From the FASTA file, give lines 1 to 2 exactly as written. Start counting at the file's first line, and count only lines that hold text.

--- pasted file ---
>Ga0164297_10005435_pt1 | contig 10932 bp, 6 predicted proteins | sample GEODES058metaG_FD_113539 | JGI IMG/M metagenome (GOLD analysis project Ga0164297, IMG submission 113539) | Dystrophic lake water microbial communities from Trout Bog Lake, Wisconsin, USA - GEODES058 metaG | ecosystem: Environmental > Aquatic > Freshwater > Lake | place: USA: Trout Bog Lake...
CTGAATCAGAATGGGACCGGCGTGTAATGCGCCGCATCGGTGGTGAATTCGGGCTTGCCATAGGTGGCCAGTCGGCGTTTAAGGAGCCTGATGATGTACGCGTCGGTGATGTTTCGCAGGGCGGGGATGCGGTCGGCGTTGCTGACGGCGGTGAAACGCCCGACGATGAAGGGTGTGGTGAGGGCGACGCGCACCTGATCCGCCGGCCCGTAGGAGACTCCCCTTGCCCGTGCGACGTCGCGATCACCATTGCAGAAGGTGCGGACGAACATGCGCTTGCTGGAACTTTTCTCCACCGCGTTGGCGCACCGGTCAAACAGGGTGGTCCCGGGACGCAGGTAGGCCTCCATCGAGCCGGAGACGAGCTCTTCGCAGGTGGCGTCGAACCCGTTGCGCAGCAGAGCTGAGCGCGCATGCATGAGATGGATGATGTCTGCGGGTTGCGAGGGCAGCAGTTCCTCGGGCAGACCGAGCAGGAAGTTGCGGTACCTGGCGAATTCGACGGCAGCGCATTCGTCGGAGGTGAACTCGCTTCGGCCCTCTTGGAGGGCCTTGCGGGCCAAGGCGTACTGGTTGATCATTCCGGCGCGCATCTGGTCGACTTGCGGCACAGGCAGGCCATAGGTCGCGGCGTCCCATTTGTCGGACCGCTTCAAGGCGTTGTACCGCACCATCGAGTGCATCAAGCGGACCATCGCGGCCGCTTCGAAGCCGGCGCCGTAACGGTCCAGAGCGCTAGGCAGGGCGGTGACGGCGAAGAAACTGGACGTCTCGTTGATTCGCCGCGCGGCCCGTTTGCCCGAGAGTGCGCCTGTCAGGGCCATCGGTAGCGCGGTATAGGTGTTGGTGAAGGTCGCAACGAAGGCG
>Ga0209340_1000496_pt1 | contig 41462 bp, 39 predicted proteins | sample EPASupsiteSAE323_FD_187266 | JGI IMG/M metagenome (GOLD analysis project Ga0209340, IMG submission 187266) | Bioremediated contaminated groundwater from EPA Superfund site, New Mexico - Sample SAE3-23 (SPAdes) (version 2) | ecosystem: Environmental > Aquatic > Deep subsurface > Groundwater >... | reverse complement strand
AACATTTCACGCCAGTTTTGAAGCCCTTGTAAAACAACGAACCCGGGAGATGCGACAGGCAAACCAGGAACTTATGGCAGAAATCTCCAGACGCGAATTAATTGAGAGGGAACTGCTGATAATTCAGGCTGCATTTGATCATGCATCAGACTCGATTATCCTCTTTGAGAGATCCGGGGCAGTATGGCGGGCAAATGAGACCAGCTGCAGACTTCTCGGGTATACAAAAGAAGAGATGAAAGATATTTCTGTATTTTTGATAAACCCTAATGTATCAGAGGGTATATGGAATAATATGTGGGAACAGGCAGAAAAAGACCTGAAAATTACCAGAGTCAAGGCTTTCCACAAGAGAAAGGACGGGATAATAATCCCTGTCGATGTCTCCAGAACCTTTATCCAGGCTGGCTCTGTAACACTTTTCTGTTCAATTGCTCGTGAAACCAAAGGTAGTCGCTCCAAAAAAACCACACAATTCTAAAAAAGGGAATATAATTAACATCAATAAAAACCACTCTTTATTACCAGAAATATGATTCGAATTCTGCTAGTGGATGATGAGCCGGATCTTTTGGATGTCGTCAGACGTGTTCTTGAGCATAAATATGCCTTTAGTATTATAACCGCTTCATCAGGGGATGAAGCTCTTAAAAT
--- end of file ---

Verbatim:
>Ga0164297_10005435_pt1 | contig 10932 bp, 6 predicted proteins | sample GEODES058metaG_FD_113539 | JGI IMG/M metagenome (GOLD analysis project Ga0164297, IMG submission 113539) | Dystrophic lake water microbial communities from Trout Bog Lake, Wisconsin, USA - GEODES058 metaG | ecosystem: Environmental > Aquatic > Freshwater > Lake | place: USA: Trout Bog Lake...
CTGAATCAGAATGGGACCGGCGTGTAATGCGCCGCATCGGTGGTGAATTCGGGCTTGCCATAGGTGGCCAGTCGGCGTTTAAGGAGCCTGATGATGTACGCGTCGGTGATGTTTCGCAGGGCGGGGATGCGGTCGGCGTTGCTGACGGCGGTGAAACGCCCGACGATGAAGGGTGTGGTGAGGGCGACGCGCACCTGATCCGCCGGCCCGTAGGAGACTCCCCTTGCCCGTGCGACGTCGCGATCACCATTGCAGAAGGTGCGGACGAACATGCGCTTGCTGGAACTTTTCTCCACCGCGTTGGCGCACCGGTCAAACAGGGTGGTCCCGGGACGCAGGTAGGCCTCCATCGAGCCGGAGACGAGCTCTTCGCAGGTGGCGTCGAACCCGTTGCGCAGCAGAGCTGAGCGCGCATGCATGAGATGGATGATGTCTGCGGGTTGCGAGGGCAGCAGTTCCTCGGGCAGACCGAGCAGGAAGTTGCGGTACCTGGCGAATTCGACGGCAGCGCATTCGTCGGAGGTGAACTCGCTTCGGCCCTCTTGGAGGGCCTTGCGGGCCAAGGCGTACTGGTTGATCATTCCGGCGCGCATCTGGTCGACTTGCGGCACAGGCAGGCCATAGGTCGCGGCGTCCCATTTGTCGGACCGCTTCAAGGCGTTGTACCGCACCATCGAGTGCATCAAGCGGACCATCGCGGCCGCTTCGAAGCCGGCGCCGTAACGGTCCAGAGCGCTAGGCAGGGCGGTGACGGCGAAGAAACTGGACGTCTCGTTGATTCGCCGCGCGGCCCGTTTGCCCGAGAGTGCGCCTGTCAGGGCCATCGGTAGCGCGGTATAGGTGTTGGTGAAGGTCGCAACGAAGGCG